Note: The species numbers cited in the article below have now been updated.

Proposed name changes in Acacia

By B.R. Maslin (Dept of Conservation and Land Management, Perth, W.A.)

Two articles on the impending split of Acacia and the generic name changes that will subsequently occur recently appeared in the public arena, one in Nature Australia (Low 2002) and the other in the Sydney Morning Herald (Woodford 2002). The article by James Woodford was balanced and well written, however, because of space constraints he was not able to deal with the issues in the detail that I would have liked. I am therefore taking this opportunity to provide these details and also to provide additional information that may help clarify matters concerning this important issue.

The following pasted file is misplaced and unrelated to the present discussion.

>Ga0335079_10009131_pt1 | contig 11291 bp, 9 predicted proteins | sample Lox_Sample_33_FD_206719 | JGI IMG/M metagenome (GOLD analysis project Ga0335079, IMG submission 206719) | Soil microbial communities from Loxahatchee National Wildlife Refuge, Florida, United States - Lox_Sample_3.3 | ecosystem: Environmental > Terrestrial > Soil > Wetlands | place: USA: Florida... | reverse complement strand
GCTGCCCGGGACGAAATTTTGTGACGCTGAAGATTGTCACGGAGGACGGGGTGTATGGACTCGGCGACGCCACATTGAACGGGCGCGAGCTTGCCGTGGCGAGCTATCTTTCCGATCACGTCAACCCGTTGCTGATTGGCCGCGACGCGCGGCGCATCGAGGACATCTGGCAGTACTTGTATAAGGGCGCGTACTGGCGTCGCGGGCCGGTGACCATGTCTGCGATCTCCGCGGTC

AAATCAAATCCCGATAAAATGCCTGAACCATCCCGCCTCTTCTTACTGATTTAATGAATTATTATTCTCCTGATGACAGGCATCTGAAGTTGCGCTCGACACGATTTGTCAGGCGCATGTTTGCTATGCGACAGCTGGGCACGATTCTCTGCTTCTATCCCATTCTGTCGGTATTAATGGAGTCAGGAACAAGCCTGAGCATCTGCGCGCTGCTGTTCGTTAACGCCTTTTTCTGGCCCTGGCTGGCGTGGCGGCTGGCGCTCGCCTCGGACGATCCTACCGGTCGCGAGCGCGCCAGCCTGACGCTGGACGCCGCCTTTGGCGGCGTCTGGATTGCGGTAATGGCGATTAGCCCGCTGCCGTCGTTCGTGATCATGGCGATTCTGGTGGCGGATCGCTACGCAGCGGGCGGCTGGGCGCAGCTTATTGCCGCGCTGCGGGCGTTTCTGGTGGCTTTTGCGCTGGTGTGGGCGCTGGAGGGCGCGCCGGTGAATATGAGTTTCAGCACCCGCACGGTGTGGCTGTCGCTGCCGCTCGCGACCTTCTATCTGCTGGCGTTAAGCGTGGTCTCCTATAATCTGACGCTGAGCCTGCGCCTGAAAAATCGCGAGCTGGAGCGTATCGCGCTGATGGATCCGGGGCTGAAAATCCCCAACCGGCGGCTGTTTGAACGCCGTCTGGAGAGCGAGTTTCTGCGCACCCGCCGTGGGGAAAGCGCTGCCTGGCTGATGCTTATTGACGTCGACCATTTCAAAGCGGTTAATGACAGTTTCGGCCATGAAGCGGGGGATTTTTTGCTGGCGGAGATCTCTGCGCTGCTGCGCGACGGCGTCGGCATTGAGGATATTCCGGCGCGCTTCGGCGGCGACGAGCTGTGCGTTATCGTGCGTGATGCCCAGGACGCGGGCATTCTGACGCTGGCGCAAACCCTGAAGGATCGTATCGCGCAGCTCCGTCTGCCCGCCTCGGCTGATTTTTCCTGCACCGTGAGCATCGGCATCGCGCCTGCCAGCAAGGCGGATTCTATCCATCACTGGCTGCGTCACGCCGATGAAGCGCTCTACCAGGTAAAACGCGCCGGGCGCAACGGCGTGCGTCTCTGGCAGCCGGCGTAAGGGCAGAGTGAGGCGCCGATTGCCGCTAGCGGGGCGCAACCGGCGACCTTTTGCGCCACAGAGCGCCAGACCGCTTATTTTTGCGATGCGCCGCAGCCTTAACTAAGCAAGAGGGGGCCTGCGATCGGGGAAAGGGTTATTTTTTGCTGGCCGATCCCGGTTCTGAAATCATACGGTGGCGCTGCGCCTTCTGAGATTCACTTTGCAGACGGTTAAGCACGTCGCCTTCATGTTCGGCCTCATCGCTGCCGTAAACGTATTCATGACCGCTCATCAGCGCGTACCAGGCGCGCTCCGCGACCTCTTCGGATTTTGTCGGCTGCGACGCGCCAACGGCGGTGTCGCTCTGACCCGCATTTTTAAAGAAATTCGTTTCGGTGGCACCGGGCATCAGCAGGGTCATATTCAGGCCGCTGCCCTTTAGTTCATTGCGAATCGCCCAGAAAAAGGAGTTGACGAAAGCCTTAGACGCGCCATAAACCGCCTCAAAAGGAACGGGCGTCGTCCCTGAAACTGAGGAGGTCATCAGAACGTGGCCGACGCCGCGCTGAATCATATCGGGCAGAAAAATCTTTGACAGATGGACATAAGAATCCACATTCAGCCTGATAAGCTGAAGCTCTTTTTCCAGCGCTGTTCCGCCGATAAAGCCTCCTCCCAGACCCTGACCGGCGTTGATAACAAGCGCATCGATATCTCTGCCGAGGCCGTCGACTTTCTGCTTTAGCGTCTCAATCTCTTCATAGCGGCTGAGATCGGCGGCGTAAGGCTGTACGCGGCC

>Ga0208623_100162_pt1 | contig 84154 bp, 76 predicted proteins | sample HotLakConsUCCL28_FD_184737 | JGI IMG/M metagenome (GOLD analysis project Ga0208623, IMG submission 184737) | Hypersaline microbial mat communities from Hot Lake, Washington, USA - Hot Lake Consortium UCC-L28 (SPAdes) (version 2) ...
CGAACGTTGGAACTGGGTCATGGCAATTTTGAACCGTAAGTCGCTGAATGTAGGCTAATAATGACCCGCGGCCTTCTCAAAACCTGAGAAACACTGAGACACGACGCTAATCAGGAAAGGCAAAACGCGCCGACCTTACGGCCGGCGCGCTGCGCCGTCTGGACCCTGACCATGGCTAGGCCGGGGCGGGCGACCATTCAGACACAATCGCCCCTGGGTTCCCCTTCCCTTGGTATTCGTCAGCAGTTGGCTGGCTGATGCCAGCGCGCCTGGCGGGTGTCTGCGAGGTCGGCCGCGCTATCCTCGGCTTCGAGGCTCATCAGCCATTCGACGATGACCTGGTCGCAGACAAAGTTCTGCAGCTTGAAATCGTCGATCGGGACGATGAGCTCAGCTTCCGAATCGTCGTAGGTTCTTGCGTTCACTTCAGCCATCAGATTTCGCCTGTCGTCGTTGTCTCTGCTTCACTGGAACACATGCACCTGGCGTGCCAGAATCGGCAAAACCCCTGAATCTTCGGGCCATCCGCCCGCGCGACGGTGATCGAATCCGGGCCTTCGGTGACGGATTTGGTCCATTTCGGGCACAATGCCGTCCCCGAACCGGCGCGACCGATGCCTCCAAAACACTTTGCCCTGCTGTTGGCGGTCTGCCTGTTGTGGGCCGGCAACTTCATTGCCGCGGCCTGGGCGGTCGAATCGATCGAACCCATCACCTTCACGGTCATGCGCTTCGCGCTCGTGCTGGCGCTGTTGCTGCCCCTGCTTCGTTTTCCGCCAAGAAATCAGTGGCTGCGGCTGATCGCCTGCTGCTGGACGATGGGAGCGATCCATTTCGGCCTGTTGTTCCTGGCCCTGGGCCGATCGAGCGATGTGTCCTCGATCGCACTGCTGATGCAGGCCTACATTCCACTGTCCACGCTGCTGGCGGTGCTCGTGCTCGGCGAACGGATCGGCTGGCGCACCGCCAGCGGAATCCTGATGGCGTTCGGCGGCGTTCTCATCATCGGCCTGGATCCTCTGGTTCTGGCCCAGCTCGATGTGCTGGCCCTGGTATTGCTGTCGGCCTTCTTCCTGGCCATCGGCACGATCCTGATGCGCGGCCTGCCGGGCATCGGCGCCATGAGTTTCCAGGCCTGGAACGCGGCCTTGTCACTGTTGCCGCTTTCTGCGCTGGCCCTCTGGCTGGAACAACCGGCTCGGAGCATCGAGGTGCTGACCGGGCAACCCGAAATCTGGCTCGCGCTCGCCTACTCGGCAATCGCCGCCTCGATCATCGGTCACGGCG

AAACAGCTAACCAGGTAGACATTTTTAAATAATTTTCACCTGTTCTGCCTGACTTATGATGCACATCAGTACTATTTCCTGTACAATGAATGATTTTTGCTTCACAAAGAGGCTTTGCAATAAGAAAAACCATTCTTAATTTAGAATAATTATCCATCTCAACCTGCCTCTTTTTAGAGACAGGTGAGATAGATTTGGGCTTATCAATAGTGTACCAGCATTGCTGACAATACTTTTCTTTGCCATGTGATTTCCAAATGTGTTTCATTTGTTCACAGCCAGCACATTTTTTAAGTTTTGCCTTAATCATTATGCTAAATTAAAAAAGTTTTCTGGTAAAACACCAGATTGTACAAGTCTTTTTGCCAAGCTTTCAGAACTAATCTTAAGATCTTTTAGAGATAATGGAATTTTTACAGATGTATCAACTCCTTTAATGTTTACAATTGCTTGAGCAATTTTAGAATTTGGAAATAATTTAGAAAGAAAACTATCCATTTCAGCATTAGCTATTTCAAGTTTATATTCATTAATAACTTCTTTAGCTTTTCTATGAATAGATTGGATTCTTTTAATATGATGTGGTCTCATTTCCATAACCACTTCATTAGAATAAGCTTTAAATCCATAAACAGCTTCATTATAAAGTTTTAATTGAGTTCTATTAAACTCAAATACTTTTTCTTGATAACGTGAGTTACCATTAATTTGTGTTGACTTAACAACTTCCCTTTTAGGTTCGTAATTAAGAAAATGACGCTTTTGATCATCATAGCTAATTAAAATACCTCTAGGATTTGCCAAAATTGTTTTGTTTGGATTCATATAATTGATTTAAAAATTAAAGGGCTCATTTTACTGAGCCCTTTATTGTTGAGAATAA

As will be discussed below there is a growing consensus among specialists that a formal division of Acacia into a number of segregate genera is necessary and is likely to take place in the near future. When this happens it will trigger the need for several new generic names and one of the very important issues is what group should the name Acacia be applied to. If these names are applied in accordance with their presently designated types then the name Acacia would be applied to a relatively small cosmopolitan group of Acacias which is very poorly represented in Australia. It would then follow that the majority of the 955 species of Acacia that occur in this country would require another generic name, and it has been proposed that the name Racosperma be used. Such a change involving this large and important iconic Australian genus (which is our official floral emblem) has understandably caused concern to a number of people. The International Code of Botanical Nomenclature (Greuter et al. 2000), however, does make provisions for minimizing the impact of such changes in certain cases, and it is these provisions that Tony Orchard (Australian Biological Resources Study, Canberra), Judy West (Centre for Plant Biodiversity Research, Canberra) and I are attempting to invoke. Basically we are proposing that, in the interest of nomenclatural stability, the genus Acacia be retypified (see discussion below). One of the consequences of this action, if successful, would be that the names of most Australian species of Acacia will not change. However, as discussed below, this is not our only motivation for taking this action.